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Broncos 'not going to let up on anybody'

ENGLEWOOD, Colo. -- Looking at the Chargers' 31-0 shellacking of the Jets last week doesn't paint a pretty picture of the team the Broncos' will meet in New York on Sunday.

But that ugly scoreline doesn't in any way lessen the preparation at Dove Valley that will go into this weekend.

"A Rex Ryan-coached team? They're going to come out with their hard hats on," Aqib Talib said Wednesday. "It's going to be a physical game. We already know that. We know how Rex Ryan teams are."

Talib would know particularly well after spending a year and a half with Ryan's biggest AFC East rival. In New England's first meeting with the Jets in 2013, Talib picked off Geno Smith twice as the Patriots squeaked out a 13-10 win. Talib missed the second game against New York with a hip injury, but watched from the sideline as the 3-3 Jets took down the 5-1 Patriots in overtime.

This year, the Jets may be 1-4, but the loss to the Chargers belies what's been a very competitive team. After beating the Raiders in Week 1, the Jets went to Lambeau Field and jumped to a 21-3 lead over the Packers, ultimately losing by seven after a pre-snap timeout prevented a 37-yard touchdown pass from counting. Against the Bears in Week 3, Ryan's team trimmed an early 14-point deficit to five by the fourth quarter only to lose by eight, and followed that up with a seven-point loss to the Lions.

It's fair to say, if the ball bounces differently a time or two, the Jets could be 3-2 or even 4-1.

The Broncos were busy at work on Wednesday preparing for Sunday's game. The running backs were joined by practice squad addition Jeremy Stewart.

"You got a shield on your jersey, you're dangerous," Talib said. "Any week, you can come out and look like the best team in the league. We've seen that already plenty of times, enough times. We just got to prepare as if everybody is 0-0."

If anything, the Broncos expect the recent blowout loss to galvanize a team that still sits just two games out of their division lead.

"They're going to come out looking for some type of spark: something to spark their team, something to spark their offense," Talib said. "You've just got to be on your keys. You've just got to be even sharper."

Terrance Knighton added, "When a team goes out and gets shut out the week before, it's a pride thing. They have a bunch of men in their locker room and you know I'm pretty sure they've been hearing about it all week."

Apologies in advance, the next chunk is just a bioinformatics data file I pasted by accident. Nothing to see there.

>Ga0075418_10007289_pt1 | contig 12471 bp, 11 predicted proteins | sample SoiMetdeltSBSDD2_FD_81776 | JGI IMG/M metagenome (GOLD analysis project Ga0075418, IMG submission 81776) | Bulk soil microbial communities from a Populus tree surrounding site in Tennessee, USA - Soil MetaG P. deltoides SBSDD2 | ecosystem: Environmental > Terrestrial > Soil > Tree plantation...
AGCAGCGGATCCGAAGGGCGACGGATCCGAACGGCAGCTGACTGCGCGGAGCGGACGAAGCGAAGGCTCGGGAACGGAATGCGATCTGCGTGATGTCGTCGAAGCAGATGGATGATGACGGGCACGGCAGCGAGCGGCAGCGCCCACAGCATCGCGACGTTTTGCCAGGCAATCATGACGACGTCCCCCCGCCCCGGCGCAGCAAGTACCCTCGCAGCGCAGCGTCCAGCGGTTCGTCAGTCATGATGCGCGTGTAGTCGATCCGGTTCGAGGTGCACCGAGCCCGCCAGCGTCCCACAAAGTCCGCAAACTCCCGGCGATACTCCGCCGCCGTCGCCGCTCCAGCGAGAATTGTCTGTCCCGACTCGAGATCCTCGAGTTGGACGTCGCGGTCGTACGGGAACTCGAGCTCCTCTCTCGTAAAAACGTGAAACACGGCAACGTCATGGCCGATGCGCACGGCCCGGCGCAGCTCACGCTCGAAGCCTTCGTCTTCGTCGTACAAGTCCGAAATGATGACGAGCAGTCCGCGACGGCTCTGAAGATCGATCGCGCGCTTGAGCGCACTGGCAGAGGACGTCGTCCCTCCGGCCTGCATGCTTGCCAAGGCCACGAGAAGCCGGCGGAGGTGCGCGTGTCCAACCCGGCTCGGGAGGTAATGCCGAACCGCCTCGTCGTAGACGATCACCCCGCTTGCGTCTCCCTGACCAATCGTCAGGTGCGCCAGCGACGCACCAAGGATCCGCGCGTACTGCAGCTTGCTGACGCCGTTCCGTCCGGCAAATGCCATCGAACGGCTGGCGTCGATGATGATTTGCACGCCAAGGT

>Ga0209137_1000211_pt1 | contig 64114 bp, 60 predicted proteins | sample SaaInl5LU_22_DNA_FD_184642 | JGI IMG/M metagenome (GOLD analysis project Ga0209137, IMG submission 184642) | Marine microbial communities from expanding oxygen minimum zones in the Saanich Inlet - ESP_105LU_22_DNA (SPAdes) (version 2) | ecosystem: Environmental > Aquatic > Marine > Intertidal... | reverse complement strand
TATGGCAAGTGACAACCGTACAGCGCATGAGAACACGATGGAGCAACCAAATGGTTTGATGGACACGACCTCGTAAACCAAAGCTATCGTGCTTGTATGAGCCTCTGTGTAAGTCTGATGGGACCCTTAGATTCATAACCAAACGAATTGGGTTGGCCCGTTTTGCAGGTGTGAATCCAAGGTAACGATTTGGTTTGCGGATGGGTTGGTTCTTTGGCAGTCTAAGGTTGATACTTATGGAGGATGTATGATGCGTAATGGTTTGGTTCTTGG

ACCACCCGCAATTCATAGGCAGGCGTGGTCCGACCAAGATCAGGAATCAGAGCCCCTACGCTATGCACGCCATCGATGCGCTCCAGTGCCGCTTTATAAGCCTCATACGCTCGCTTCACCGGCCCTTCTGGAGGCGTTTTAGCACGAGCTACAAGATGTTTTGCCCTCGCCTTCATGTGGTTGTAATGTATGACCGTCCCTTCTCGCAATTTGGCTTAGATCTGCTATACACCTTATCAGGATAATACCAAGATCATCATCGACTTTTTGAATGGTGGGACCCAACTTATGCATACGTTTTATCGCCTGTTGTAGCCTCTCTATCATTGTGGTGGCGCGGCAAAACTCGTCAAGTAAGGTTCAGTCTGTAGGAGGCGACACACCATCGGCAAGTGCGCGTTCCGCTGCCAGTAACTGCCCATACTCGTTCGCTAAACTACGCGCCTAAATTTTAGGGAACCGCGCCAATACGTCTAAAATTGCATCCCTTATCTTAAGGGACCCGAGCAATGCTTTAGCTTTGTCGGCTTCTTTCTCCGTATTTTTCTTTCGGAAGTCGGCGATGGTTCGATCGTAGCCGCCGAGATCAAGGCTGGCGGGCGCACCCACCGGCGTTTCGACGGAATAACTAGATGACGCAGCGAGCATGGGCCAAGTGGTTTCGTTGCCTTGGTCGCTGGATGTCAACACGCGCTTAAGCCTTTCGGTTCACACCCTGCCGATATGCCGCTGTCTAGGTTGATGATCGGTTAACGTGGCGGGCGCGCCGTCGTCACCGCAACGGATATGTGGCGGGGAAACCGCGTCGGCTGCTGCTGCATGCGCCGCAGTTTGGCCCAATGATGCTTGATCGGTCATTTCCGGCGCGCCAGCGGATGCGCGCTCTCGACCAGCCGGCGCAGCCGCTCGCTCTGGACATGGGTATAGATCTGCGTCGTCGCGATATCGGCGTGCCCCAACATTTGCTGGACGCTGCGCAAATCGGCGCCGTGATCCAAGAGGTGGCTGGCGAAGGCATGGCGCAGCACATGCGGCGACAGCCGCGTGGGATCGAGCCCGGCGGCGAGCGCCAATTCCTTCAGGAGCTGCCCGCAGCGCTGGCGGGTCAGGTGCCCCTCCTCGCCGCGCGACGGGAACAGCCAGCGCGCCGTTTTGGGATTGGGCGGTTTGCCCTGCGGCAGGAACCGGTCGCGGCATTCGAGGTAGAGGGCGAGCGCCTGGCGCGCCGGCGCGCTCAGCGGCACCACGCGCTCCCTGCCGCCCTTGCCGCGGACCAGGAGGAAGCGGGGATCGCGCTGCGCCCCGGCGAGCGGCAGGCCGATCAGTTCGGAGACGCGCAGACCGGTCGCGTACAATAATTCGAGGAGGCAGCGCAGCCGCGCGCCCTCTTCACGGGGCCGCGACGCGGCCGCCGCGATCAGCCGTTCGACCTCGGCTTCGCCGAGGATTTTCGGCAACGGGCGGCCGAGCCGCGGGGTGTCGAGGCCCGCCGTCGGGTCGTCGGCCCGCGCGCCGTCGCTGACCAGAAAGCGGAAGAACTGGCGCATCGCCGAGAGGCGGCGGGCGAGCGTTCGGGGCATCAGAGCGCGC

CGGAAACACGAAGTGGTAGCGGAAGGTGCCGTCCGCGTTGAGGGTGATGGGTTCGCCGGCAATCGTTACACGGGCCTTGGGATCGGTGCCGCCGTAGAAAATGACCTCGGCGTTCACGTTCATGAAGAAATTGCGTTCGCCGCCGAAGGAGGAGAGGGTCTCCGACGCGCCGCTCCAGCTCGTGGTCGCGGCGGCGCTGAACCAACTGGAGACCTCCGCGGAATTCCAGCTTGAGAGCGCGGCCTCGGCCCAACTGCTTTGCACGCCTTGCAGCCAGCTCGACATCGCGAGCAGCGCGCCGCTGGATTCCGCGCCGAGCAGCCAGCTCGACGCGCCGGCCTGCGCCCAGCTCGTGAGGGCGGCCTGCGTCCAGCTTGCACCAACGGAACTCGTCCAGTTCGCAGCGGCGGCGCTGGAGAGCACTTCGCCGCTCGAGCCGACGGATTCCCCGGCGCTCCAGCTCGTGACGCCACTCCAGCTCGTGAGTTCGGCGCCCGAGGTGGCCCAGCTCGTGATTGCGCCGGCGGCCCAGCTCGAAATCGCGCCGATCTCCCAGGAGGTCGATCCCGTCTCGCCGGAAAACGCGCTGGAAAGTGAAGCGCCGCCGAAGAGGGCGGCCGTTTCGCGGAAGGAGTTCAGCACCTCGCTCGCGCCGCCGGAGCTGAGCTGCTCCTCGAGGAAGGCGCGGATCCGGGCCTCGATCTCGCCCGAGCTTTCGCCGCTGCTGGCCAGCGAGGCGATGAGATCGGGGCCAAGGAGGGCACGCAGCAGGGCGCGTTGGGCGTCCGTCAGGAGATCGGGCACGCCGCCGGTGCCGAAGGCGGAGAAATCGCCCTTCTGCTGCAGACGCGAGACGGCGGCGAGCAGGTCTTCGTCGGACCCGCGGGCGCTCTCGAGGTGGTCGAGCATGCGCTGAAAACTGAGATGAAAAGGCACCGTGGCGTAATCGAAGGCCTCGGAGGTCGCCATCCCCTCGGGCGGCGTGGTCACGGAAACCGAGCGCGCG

"They definitely don't want to put on a bad show at home and usually after a loss like that you want to play at home and get that bitter taste out of your mouth, so we're expecting them to play their best game and they'll get ours."

As you'd expect from a team coached by Ryan, the Jets excel in the physical aspects of the game. The Chris Johnson and Chris Ivory running back tandem have used good blocking up front to give the Jets the NFL's sixth-best rushing attack on a per-game basis and seventh-best per play.

And despite a banged-up secondary, Ryan's defense has been about as stingy as usual: The Jets rank sixth in yards allowed per game, have allowed the third-fewest first downs and are getting to the quarterback on a league-high 9.77 percent of dropbacks.

Peyton Manning is well-acquainted with Ryan's effectiveness at scheming defenses: The two faced off three times while Manning was playing for the Colts and Ryan was coaching the Jets, with Rex Ryan and his D taking two, including a playoff game—the last game Manning ever played for the Colts.

"It's always been a challenge and I can't tell you how much respect I have for his defenses," Manning said Wednesday. "It's unique. There are other teams that try to do things like it but there is nobody that does it quite like he does."

"It's a challenge for us in the pass game and the run game handling just their physical talent and then handling the different looks they give as well."

With a talented, physical football team whose record could easily be a few games better, the Jets certainly pose a challenge. But Knighton noted that the team's collective leadership, they're preparing to take care of business as they would for any game.

"I think we have a mature enough team with enough leaders to know that with the goal we have in mind, we're not going to let up on anybody," he said.

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